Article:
11. 11.
    Huber K, Dunst J (2015) Auch Patienten im Stadium “extensive disease” eines kleinzelligen Bonchialkarzinoms profitieren von einer konsolidierenden Mediastinalbestrahlung, analog dem Vorgehen bei “limited disease”. Strahlenther Onkol 191:78–80 (http://link.springer.com/10.1007/s00066-014-0795-x. Accessed 29 May 2017)CrossRefPubMedGoogle Scholar
  12. 12.
    Kalemkerian GP, Akerley W, Bogner P, Borghaei H, Chow LQ, Downey RJ et al (2013) Small cell lung cancer. J Natl Compr Canc Netw 11:78–98 (http://www.ncbi.nlm.nih.gov/pubmed/23307984. Accessed 19 June 2017)CrossRefPubMedPubMedCentralGoogle Scholar
  13. 13.
    Louie AV, Rodrigues G, Yaremko B, Yu E, Dar AR, Dingle B et al (2009) Management and prognosis in synchronous solitary resected brain metastasis from non-small-cell lung cancer. Clin Lung Cancer 10:174–179 (http://www.sciencedirect.com/science/article/pii/S1525730411704818. Accessed 13 September 2016)CrossRefPubMedGoogle Scholar
  14. 14.
    Mascaux C, Paesmans M, Berghmans T, Branle F, Lafitte JJ, Lemaitre F et al (2000) A systematic review of the role of etoposide and cisplatin in the chemotherapy of small cell lung cancer with methodology assessment and meta-analysis. Lung Cancer 30:23–36 (http://www.ncbi.nlm.nih.gov/pubmed/11008007. Accessed 17 December 2015)CrossRefPubMedGoogle Scholar
  15. 15.
    Mehta MP, Tsao MN, Whelan TJ, Morris DE, Hayman JA, Flickinger JC et al (2005) The American Society for Therapeutic Radiology and Oncology (ASTRO) evidence-based review of the role of radiosurgery for brain metastases. Int J Radiat Oncol Biol Phys 63:37–46 (http://www.ncbi.nlm.nih.gov/pubmed/16111570. Accessed 15 September 2016)CrossRefPubMedGoogle Scholar
  16. 16.
    Patchell RA, Tibbs PA, Walsh JW, Dempsey RJ, Maruyama Y, Kryscio RJ et al (1990) A randomized trial of surgery in the treatment of single metastases to the brain. N Engl J Med 322:494–500 (http://www.nejm.org/doi/abs/10.1056/NEJM199002223220802. Accessed 3 July 2017)CrossRefPubMedGoogle Scholar
  17. 17.
    Postmus PE, Haaxma-Reiche H, Smit EF, Groen HJM, Karnicka H, Lewinski T et al (2000) Treatment of brain metastases of small-cell lung cancer: comparing teniposide and teniposide with whole-brain radiotherapy—a phase III study of the European organization for the research and treatment of Cancer Lung Cancer Cooperative Group. J Clin Oncol 18:3400–3408 (http://jco.ascopubs.org/content/18/19/3400.long. Accessed 23 August 2016)CrossRefPubMedGoogle Scholar
  18. 18.
    Pujol JL, Carestia L, Daurès JP (2000) Is there a case for cisplatin in the treatment of small-cell lung cancer? A meta-analysis of randomized trials of a cisplatin-containing regimen versus a regimen without this alkylating agent. Br J Cancer 83:8–15 (http://www.pubmedcentral.nih.gov/articlerender.fcgi?artid=2374541&tool=pmcentrez&rendertype=abstract. Accessed 15 September 2016)CrossRefPubMedPubMedCentralGoogle Scholar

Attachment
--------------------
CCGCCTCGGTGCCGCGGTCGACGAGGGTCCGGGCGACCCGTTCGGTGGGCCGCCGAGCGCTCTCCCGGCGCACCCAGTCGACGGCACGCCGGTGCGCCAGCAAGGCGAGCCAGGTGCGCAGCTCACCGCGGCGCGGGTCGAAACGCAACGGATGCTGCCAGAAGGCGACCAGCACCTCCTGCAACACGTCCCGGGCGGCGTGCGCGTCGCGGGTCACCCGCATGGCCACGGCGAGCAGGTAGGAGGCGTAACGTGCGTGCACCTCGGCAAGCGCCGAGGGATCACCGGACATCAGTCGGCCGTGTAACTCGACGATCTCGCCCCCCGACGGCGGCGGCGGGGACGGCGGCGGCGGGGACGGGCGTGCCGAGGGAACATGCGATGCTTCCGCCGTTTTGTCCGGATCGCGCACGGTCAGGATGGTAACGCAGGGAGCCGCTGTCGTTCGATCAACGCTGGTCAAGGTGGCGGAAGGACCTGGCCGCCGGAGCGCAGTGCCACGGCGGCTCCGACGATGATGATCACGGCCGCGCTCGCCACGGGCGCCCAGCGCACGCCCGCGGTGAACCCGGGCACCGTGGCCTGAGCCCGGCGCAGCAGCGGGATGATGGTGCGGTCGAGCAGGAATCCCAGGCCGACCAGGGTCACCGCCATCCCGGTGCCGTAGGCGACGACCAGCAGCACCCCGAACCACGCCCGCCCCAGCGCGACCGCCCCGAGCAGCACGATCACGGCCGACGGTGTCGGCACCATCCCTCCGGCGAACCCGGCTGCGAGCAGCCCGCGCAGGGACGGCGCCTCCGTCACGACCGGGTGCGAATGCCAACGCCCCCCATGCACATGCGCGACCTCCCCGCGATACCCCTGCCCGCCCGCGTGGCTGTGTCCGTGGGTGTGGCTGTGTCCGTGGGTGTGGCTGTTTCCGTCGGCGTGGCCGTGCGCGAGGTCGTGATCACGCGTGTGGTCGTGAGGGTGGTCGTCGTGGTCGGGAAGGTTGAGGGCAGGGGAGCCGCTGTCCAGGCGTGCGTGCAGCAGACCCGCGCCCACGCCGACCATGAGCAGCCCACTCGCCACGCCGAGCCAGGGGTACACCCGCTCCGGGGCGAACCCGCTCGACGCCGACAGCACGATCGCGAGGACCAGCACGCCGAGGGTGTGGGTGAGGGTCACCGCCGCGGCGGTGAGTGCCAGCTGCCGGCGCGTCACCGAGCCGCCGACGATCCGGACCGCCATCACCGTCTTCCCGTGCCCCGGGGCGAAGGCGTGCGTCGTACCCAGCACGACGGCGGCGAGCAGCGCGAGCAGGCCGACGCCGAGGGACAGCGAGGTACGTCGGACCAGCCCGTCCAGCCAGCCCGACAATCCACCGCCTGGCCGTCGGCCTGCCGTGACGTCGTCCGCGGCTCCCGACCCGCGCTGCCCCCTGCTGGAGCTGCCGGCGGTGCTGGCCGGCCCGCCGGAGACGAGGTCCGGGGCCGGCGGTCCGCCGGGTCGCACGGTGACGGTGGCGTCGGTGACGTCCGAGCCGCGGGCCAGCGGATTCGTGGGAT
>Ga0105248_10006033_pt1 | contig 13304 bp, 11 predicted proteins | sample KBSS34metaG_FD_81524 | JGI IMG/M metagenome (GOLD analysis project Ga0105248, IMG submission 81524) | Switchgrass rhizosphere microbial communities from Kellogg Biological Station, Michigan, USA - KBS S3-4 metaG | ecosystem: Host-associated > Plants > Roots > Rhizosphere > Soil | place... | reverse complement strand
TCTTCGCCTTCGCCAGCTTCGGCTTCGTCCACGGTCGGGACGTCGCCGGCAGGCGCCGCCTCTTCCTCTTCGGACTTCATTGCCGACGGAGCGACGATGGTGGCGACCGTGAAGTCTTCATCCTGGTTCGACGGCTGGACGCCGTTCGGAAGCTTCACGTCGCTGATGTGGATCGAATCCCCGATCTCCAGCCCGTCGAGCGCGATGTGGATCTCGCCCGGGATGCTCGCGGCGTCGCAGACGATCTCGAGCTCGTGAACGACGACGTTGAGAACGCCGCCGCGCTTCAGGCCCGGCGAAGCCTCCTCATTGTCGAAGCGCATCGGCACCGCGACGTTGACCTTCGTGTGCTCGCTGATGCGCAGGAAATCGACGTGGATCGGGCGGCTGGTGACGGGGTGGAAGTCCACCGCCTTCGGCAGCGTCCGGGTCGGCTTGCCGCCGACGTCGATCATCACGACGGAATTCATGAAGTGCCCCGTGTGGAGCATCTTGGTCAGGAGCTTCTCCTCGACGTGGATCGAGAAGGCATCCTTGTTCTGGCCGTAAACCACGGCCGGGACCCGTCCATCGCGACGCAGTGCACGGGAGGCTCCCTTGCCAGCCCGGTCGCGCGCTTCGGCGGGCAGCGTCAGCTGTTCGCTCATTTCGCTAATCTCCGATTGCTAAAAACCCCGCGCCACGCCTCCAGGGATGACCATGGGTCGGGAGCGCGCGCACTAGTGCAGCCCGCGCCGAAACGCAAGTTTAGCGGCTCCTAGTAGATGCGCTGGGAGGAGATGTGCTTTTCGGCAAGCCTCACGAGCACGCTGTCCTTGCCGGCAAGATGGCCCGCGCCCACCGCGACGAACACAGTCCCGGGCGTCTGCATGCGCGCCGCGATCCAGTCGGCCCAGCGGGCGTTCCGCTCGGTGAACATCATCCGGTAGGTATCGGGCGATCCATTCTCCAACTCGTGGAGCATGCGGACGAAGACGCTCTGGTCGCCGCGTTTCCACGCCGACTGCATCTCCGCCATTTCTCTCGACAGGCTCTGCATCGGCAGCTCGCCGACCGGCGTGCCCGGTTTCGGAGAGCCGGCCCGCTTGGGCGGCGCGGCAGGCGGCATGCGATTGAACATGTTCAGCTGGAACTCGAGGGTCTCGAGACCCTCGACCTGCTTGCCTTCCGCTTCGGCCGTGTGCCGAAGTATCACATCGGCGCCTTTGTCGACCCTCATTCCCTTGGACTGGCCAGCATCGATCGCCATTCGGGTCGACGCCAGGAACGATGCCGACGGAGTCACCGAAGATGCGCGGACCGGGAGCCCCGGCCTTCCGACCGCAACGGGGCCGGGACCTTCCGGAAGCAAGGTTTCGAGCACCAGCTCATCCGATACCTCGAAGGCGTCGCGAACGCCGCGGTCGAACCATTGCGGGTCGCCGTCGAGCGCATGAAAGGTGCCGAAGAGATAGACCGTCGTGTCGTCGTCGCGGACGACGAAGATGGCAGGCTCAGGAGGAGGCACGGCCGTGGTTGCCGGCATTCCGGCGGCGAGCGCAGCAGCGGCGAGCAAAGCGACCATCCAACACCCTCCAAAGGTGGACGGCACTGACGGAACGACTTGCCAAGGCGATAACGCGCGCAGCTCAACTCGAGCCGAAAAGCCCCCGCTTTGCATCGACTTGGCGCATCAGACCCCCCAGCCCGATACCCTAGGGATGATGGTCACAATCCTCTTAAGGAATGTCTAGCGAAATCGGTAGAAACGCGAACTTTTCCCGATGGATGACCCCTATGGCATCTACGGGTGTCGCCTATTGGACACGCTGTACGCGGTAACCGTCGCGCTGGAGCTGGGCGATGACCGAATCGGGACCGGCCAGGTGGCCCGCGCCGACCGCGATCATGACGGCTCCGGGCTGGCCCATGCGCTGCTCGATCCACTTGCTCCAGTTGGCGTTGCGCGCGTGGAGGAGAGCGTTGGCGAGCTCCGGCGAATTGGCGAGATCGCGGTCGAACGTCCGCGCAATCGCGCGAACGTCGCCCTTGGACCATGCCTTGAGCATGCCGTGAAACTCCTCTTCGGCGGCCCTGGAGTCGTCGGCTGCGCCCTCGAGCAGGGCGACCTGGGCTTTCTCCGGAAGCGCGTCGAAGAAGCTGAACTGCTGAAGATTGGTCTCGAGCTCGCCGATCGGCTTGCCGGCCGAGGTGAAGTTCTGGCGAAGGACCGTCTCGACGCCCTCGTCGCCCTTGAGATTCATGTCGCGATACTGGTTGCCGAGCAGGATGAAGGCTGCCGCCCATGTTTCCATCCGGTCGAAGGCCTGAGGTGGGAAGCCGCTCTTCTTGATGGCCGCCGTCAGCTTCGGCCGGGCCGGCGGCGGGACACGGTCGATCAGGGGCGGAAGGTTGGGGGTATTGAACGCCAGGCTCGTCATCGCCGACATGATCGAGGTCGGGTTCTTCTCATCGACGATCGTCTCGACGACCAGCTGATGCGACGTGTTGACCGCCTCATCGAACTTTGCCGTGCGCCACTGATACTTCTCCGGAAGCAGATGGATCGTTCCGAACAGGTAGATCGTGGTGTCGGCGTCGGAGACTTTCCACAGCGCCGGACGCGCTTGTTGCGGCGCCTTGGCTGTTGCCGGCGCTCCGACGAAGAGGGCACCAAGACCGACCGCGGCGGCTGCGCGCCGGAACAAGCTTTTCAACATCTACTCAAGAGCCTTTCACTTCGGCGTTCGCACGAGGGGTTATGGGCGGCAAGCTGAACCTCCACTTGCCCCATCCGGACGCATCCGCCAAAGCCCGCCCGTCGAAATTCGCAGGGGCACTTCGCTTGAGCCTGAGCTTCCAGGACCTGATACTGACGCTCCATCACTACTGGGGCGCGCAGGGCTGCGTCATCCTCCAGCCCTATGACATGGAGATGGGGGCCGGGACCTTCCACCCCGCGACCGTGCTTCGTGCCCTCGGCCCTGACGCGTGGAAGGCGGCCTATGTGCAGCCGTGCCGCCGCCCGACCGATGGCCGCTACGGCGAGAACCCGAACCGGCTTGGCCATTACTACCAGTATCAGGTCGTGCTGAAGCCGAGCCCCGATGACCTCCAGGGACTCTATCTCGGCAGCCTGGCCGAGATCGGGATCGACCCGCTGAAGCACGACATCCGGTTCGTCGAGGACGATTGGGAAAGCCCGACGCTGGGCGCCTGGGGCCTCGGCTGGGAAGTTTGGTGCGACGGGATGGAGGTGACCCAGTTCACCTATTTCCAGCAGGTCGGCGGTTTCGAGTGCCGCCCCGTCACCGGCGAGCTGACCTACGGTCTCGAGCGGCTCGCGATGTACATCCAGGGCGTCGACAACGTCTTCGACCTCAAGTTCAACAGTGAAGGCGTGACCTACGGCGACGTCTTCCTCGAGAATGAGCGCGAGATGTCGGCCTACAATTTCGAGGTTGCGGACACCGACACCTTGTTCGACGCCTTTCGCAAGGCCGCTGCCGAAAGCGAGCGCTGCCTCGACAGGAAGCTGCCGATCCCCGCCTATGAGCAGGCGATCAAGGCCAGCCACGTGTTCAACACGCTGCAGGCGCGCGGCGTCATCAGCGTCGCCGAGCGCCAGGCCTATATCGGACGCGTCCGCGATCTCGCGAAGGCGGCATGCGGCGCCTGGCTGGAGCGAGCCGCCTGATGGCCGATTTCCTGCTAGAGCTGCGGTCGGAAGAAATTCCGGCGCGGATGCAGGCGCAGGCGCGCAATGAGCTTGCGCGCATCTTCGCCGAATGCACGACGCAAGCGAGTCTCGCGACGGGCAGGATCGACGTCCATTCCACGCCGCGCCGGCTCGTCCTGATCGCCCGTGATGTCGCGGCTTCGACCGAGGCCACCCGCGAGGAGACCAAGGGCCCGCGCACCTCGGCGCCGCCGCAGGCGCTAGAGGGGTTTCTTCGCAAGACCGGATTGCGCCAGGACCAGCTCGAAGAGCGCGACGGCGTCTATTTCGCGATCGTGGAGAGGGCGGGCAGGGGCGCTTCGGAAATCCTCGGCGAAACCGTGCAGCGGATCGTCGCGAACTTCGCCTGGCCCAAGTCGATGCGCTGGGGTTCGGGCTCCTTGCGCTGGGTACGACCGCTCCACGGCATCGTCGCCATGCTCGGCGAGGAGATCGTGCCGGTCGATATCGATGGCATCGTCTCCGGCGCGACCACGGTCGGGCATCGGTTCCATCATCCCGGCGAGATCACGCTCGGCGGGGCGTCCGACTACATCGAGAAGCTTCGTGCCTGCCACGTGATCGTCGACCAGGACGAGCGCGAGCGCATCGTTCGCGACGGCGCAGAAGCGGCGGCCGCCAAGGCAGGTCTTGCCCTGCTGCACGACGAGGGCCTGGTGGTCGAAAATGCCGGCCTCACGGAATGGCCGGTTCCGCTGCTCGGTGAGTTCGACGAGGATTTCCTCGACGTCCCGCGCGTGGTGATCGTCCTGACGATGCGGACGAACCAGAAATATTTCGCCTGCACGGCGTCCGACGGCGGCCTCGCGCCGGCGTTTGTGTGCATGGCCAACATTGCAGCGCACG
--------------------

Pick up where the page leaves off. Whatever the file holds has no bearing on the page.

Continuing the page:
19. 19.
    Quan AL, Videtic GMM, Suh JH (2004) Brain metastases in small cell lung cancer. Oncology 18:961–972 (discussion 974, 979–80, 987 Available: http://www.ncbi.nlm.nih.gov/pubmed/15328892. Accessed 23 August 2016)PubMedGoogle Scholar
  20. 20.
    Scharp M, Hauswald H, Bischof M, Debus J, Combs SE (2014) Re-irradiation in the treatment of patients with cerebral metastases of solid tumors: retrospective analysis. Radiat Oncol 9:4 (Available: http://www.pubmedcentral.nih.gov/articlerender.fcgi?artid=3904456&tool=pmcentrez&rendertype=abstract. Accessed 19 April 2016)CrossRefPubMedPubMedCentralGoogle Scholar
  21. 21.
    Schröder C, Engenhart-Cabillic R, Vorwerk H, Schmidt M, Huhnt W, Blank E et al (2017) Changes in pulmonary function and influencing factors after high-dose intrathoracic radio(chemo)therapy. Strahlenther Onkol 193:125–131 (http://link.springer.com/10.1007/s00066-016-1067-8. Accessed 29 May 2017)CrossRefPubMedGoogle Scholar
  22. 22.
    Schröder C, Engenhart-Cabillic R, Vorwerk H, Schmidt M, Huhnt W, Blank E et al (2017) Patient’s quality of life after high-dose radiation therapy for thoracic carcinomas. Strahlenther Onkol 193:132–140 (http://link.springer.com/10.1007/s00066-016-1068-7. Accessed 29 May 2017)CrossRefPubMedGoogle Scholar
  23. 23.
    Seute T, Leffers P, ten Velde GPM, Twijnstra A (2004) Neurologic disorders in 432 consecutive patients with small cell lung carcinoma. Cancer 100:801–806 (http://www.ncbi.nlm.nih.gov/pubmed/14770437. Accessed 19 April 2016)CrossRefPubMedGoogle Scholar
  24. 24.
    Shibamoto Y, Baba F, Oda K, Hayashi S, Kokubo M, Ishihara S‑I et al (2008) Incidence of brain atrophy and decline in mini-mental state examination score after whole-brain radiotherapy in patients with brain metastases: a prospective study. Int J Radiat Oncol Biol Phys 72:1168–1173 (http://www.ncbi.nlm.nih.gov/pubmed/18495375. Accessed 15 September 2016)CrossRefPubMedGoogle Scholar